Carbamazepine versus phenobarbitone monotherapy for epilepsy: an individual participant data review.Cochrane Database Syst Rev. 2015 Jul 23CD
This is an updated version of the original Cochrane review published in Issue 1, 2003, of the Cochrane Database of Systematic Reviews.Epilepsy is a common neurological condition in which abnormal electrical discharges from the brain cause recurrent unprovoked seizures. It is believed that with effective drug treatment, up to 70% of individuals with active epilepsy have the potential to become seizure-free and go into long-term remission shortly after starting drug therapy with a single antiepileptic drug (AED) in monotherapy.Worldwide, carbamazepine (CBZ) and phenobarbitone (PB) are commonly used broad-spectrum antiepileptic drugs, suitable for most epileptic seizure types. Carbamazepine is a current first-line treatment for partial onset seizures in the USA and Europe. Phenobarbitone is no longer considered a first-line treatment because of concerns over associated adverse events, particularly documented behavioural adverse events in children treated with the drug. However, PB is still commonly used in low- and middle-income countries because of its low cost. No consistent differences in efficacy have been found between CBZ and PB in individual trials; however, the confidence intervals generated by these studies are wide, and therefore, synthesising the data of the individual trials may show differences in efficacy.
To review the time to withdrawal, remission, and first seizure of CBZ compared with PB when used as monotherapy in people with partial onset seizures (simple or complex partial and secondarily generalised) or generalised onset tonic-clonic seizures (with or without other generalised seizure types).
We searched the following databases up to September 2014: the Cochrane Epilepsy Group Specialized Register, the Cochrane Central Register of Controlled Trials (CENTRAL) in the Cochrane Library (2014, Issue 8), MEDLINE (from 1946), Scopus (from 1823), the US National Institutes of Health Ongoing Trials Register (www.clinicaltrials.gov), and the World Health Organization International Clinical Trials Registry platform (WHO ICTRP). We handsearched relevant journals and contacted pharmaceutical companies, original trial investigators, and experts in the field.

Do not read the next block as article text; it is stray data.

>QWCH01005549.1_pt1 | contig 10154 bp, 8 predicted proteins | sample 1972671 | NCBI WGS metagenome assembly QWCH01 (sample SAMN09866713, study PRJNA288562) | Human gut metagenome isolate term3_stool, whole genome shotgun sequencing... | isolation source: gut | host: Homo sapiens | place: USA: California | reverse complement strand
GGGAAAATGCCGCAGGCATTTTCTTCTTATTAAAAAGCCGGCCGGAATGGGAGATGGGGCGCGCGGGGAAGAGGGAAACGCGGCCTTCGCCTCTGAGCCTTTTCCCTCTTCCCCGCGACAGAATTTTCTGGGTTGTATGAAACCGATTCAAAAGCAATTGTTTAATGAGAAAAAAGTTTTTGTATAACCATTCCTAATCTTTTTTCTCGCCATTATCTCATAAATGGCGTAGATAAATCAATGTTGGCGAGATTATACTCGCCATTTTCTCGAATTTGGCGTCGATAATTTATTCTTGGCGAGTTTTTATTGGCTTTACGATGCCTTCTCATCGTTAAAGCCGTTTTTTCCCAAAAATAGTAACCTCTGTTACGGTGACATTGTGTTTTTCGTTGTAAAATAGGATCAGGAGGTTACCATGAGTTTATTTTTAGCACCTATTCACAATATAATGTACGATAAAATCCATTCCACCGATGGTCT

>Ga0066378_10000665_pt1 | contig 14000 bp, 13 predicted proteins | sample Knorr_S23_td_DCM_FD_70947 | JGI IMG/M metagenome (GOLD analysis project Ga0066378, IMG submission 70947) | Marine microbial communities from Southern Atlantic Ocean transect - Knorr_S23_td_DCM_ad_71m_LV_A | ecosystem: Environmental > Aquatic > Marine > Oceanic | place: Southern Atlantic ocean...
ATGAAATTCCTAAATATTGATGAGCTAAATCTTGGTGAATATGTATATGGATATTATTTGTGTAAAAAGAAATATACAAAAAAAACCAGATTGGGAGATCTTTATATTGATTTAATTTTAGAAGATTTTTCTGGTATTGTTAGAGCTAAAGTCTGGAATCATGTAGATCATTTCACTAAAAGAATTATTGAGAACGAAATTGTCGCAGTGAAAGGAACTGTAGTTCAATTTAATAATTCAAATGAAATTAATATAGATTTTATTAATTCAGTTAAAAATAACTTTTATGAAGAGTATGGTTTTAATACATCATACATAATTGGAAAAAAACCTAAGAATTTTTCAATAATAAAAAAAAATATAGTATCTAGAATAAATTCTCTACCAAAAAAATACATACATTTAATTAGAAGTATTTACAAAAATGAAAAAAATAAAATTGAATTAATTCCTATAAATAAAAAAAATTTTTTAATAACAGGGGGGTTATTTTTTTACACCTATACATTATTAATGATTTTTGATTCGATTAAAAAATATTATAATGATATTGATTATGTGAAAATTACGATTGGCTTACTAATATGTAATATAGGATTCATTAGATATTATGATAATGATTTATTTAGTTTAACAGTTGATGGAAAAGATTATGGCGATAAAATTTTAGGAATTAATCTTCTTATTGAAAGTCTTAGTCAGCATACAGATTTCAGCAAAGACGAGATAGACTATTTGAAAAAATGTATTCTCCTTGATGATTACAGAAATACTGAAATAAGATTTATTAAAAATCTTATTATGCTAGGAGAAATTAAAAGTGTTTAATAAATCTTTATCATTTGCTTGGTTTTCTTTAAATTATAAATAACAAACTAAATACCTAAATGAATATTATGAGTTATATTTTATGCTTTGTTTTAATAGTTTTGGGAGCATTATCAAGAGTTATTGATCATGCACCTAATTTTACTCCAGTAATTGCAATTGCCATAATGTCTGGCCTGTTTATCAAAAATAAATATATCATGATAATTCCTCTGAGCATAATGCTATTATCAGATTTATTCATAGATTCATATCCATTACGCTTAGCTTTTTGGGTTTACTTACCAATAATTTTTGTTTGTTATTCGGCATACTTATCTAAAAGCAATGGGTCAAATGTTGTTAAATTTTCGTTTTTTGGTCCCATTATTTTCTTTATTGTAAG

Randomised controlled trials in children or adults with partial onset seizures or generalised onset tonic-clonic seizures with a comparison of CBZ monotherapy versus PB monotherapy.
DATA COLLECTION AND ANALYSIS
This was an individual participant data (IPD) review. Our primary outcome was 'Time to withdrawal of allocated treatment', and our secondary outcomes were 'Time to 12-month remission', 'Time to 6-month remission', and 'Time to first seizure postrandomisation'. We used Cox proportional hazards regression models to obtain study-specific estimates of hazard ratios (HRs) with 95% confidence intervals (CIs), with the generic inverse variance method used to obtain the overall pooled HR and 95% CI.
Individual participant data were available for 836 participants out of 1455 eligible individuals from 6 out of 13 trials, 57% of the potential data. For remission outcomes, HR > 1 indicated an advantage for PB, and for first seizure and withdrawal outcomes, HR > 1 indicated an advantage for CBZ.The main overall results (pooled HR adjusted for seizure type, 95% CI) were HR 1.50 for time to withdrawal of allocated treatment (95% CI 1.15 to 1.95, P = 0.003); HR 0.93 for time to 12-month remission (95% CI 0.72 to 1.20, P = 0.57); HR 0.99 for time to 6-month remission (95% CI 0.80 to 1.23, P = 0.95); and HR 0.87 for time to first seizure (95% CI 0.72 to 1.06, P = 0.18). Results suggest an advantage for CBZ over PB in terms of time to treatment withdrawal and no statistically significant evidence between the drugs for the other outcomes. We found evidence of a statistically significant interaction between treatment effect and seizure type for time to first seizure recurrence (Chi² test for subgroup differences P = 0.03), where PB was favoured for partial onset seizures (HR 0.76, 95% CI 0.60 to 0.96, P = 0.02) and CBZ was favoured for generalised onset seizures (HR 1.23, 95% CI 0.88 to 1.77, P = 0.27). However, methodological quality of the included studies was variable, with 10 out of the 13 included studies (4 out of 6 studies contributing IPD) judged as high risk of bias for at least 1 methodological aspect, leading to variable individual study results and therefore heterogeneity in the analyses of this review. We conducted sensitivity analyses to examine the impact of poor methodological aspects where possible.